Impact of ripening stages of banana flour on the quality of extruded products

Authors

  • Shirani Gamlath

    1.  School of Exercise and Nutrition Sciences, Deakin University, Victoria 3125, Australia
    2.  Department of Food Science & Technology, University of Peradeniya, Sri Lanka (Research was carried out)
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E-mail: shirani.gamlath@deakin.edu.au

Summary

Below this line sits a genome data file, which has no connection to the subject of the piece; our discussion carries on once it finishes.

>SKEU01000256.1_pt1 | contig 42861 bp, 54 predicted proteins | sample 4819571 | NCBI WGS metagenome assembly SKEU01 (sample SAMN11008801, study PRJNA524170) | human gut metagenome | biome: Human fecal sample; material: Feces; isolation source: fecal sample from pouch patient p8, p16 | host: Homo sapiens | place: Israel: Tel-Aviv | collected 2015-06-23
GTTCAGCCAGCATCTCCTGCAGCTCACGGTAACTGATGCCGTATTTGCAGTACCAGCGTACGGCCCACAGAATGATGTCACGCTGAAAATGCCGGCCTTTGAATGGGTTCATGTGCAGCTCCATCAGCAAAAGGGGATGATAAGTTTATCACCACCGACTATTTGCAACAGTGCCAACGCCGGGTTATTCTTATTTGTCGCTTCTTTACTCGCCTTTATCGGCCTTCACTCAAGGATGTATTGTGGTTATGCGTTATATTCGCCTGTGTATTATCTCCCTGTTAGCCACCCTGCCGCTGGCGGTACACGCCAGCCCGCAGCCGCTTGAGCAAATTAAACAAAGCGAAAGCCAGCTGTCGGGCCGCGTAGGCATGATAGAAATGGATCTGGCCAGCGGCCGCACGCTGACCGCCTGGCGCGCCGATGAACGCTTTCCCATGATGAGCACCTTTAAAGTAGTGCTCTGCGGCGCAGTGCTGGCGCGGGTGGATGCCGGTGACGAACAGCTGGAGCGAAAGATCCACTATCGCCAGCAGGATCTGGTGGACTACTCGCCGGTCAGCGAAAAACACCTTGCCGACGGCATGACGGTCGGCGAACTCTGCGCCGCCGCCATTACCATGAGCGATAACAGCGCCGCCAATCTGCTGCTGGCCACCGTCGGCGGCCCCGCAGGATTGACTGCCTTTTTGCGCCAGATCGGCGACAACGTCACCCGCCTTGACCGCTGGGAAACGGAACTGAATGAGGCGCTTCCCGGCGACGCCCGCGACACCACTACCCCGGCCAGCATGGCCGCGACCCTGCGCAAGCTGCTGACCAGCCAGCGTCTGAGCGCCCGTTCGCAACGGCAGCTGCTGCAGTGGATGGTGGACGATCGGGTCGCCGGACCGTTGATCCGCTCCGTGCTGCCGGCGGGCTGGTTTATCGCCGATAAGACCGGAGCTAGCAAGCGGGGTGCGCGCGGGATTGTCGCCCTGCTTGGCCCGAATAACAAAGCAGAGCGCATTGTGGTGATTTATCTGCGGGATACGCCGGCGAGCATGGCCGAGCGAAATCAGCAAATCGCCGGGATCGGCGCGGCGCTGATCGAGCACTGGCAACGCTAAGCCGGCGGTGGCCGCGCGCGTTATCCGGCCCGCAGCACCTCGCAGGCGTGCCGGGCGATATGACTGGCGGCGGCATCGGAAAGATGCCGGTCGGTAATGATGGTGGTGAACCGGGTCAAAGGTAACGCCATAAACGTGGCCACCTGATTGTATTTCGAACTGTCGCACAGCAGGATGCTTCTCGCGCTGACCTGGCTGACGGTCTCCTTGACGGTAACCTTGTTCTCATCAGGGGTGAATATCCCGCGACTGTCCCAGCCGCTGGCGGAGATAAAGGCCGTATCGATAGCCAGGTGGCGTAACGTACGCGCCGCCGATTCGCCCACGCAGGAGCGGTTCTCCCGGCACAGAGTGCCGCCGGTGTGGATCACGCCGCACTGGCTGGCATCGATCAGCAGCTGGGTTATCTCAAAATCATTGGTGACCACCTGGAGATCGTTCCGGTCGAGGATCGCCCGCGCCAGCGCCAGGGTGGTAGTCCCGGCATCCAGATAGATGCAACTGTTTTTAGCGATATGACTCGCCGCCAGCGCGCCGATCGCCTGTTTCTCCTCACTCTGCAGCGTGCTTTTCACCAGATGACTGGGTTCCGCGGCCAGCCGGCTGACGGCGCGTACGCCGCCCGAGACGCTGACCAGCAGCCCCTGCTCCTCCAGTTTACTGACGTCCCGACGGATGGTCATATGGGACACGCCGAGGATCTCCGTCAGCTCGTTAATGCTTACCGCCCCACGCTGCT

The study investigated the physical, nutritional and sensory properties of different ripening stages of banana during extrusion processing in combination with rice flour to develop quality snack products. Dehydrated banana flours at ripening stages 4, 5 and 6 (peel colour) were mixed separately at 40% banana to 60% rice flour levels. The mixtures were extruded through a twin-screw extruder at 120 °C barrel temperature, 220 and 260 r.p.m, screw speed and 12% feed moisture. Increase in ripeness indicated negative effect on expansion and water absorption capacity while increasing the water solubility index and moisture retention (wet basis) of the products. Protein and mineral (except for zinc and copper) content of the products were significantly different (P < 0.05) from 4 to 6 of the ripening stages. Most of the essential amino acids in the extruded products increased significantly (P < 0.05) at the ripening stage of 6. All the products were within the acceptable range in the 9-point Hedonic scale showing the best texture and flavour scores for stage 4 and 6, respectively. The extruded products show potential as snack products because of their nutritional quality and sensory acceptability.

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